Gout and fertility
I am 31 year old male and have been suffering from gout for the past 5 years. I am on colchicine, a long term medication. Will the disease affect my sexual health and fertility?
Gout is a condition where the joint is inflamed due to deposits of sharp, crystallized uric acid. Uric acid is a by-product when our body breaks down purines, the type of proteins found in some foods and beverages like liver, red meat, seafood, peas, and beer.
Uric acid is usually absorbed in the blood, processed by the kidneys, and eliminated in the urine. But when we eat too much food containing purines or when the kidneys are malfunctioned and do not excrete the uric acid properly, it starts to accumulate in the blood. Eventually, this build-up leads to deposition of uric acid crystals in the joint causing pain, redness, heat, and swelling. The joint commonly affected is the big toe. But other joints in the knees, wrists, fingers, and elbows can be affected as well.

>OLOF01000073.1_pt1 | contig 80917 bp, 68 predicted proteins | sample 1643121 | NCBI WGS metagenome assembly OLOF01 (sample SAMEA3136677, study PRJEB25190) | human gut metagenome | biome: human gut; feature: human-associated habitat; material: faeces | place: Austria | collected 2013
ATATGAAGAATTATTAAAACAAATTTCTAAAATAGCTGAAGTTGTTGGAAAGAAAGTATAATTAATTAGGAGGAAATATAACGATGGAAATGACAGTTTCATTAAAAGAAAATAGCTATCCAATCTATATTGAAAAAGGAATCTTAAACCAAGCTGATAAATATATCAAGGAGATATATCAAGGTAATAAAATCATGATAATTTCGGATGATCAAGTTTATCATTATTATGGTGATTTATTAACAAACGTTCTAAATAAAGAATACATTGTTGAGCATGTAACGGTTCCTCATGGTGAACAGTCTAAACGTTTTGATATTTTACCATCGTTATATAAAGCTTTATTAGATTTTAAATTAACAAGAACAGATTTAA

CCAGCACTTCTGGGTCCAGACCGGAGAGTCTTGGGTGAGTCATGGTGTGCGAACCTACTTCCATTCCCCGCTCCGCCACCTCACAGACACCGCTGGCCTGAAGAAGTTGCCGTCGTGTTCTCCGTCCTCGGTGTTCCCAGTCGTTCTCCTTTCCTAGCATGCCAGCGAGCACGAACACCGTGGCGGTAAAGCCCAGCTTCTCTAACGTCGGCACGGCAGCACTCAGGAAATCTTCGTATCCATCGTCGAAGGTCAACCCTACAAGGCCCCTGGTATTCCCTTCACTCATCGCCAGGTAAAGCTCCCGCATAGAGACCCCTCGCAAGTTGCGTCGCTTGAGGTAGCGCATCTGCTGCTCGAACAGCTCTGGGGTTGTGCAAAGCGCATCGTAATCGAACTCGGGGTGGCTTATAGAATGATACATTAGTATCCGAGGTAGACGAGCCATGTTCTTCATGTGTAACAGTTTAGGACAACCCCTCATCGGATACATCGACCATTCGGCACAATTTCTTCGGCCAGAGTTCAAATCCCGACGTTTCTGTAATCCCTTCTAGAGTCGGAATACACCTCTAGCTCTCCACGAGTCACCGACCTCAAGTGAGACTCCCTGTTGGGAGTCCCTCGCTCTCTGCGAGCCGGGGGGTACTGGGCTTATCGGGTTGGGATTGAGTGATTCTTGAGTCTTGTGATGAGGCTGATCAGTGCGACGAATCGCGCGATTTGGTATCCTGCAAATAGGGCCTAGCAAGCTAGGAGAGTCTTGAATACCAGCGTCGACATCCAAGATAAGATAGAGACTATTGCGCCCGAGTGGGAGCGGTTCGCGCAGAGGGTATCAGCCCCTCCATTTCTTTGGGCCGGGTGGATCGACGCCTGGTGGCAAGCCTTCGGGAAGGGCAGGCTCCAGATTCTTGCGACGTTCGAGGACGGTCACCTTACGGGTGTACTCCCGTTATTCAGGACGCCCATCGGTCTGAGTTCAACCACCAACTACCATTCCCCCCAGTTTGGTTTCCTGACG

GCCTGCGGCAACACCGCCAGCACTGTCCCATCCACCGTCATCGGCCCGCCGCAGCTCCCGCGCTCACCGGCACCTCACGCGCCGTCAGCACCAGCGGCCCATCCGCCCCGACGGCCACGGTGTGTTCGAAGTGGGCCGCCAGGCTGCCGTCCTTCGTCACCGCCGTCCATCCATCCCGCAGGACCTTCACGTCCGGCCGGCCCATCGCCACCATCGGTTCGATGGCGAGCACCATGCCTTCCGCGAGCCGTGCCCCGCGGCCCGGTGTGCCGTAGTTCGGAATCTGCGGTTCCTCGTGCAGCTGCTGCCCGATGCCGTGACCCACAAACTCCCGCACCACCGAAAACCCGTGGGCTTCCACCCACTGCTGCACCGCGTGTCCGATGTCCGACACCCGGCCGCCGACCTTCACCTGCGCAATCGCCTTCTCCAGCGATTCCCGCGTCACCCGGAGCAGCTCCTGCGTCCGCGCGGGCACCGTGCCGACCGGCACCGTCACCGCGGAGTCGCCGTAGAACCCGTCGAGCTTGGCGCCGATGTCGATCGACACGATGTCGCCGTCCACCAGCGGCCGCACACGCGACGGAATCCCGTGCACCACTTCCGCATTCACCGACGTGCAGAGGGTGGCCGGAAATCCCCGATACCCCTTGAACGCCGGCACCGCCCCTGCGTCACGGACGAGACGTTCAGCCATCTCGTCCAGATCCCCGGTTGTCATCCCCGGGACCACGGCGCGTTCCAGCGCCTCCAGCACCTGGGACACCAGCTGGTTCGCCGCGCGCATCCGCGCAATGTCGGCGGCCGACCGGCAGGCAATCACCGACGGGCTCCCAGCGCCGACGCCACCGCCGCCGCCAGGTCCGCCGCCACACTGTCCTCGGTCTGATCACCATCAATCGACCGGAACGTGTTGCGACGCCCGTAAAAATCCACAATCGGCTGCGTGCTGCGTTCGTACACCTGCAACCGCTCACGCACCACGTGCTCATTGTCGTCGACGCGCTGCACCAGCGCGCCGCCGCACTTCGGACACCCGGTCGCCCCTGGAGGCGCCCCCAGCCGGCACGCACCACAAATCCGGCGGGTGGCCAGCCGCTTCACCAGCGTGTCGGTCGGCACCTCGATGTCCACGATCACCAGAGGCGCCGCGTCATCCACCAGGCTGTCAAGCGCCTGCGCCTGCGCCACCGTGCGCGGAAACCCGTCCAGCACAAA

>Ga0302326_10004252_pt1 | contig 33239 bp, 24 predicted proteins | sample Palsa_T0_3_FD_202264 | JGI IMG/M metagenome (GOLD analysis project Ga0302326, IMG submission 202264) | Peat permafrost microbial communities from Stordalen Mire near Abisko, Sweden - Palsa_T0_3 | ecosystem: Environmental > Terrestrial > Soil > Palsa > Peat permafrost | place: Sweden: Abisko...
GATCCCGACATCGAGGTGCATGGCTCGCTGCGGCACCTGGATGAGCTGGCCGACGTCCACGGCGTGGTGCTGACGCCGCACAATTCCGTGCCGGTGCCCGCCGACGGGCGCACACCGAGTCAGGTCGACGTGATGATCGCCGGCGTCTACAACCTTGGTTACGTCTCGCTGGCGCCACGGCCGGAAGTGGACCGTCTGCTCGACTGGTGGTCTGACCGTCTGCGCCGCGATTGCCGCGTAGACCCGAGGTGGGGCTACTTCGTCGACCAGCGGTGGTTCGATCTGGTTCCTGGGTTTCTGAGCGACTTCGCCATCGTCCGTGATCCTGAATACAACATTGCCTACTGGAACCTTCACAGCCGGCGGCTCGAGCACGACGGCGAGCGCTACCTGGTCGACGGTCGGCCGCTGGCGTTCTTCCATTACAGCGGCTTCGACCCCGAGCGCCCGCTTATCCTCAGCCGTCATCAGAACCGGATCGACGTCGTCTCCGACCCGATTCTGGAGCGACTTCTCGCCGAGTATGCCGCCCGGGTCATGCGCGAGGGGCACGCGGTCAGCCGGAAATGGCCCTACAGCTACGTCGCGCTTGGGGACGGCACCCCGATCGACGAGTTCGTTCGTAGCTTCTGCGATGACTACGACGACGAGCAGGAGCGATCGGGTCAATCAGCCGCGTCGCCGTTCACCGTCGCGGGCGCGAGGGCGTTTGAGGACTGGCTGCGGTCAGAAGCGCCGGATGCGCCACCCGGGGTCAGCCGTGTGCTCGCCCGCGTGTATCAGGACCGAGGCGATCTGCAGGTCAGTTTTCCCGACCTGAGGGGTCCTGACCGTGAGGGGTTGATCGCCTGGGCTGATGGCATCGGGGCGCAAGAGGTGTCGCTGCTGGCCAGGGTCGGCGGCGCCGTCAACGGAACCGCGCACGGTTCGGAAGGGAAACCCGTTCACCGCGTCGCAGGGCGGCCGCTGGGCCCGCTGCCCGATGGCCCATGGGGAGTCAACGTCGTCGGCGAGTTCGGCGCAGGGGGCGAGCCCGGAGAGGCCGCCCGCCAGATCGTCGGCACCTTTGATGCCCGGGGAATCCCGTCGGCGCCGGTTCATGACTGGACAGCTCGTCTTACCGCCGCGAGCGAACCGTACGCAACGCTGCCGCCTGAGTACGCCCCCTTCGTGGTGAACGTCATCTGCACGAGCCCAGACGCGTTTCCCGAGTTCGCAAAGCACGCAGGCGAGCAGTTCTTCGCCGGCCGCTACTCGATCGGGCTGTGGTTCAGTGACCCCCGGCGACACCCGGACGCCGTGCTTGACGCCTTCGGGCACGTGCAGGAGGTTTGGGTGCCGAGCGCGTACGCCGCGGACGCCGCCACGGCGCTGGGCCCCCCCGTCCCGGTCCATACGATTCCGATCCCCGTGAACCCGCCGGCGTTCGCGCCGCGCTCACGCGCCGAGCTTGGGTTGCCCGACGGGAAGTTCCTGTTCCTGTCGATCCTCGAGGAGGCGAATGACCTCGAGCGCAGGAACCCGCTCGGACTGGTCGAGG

Generally, gout does not affect sexual health and fertility. Occasionally, it can cause erectile dysfunction (ED) and the medication used in the treatment may result in infertility.
Studies have shown that men with gout are at higher risk of developing ED. Should ED develop, it is also more likely to be severe. Scientists believe that the lining cells of the blood vessels in the penis are damaged by the high blood uric acid levels.
Men with gout are also more likely to drink more alcohol, be overweight, or have medical conditions like diabetes, high blood pressure, heart disease, chronic kidney disease, and depression. All these conditions are linked to ED.
Besides, pain from gout also makes sexual intimacy uncomfortable, further aggravating fertility issues.
Colchicine, which is the drug of choice in the treatment of gout, can cause suppression of the production and maturation of the sperm and the egg. There are scientific reports suggesting that long term consumption of colchicine can lead to azoospermia (absence of sperm).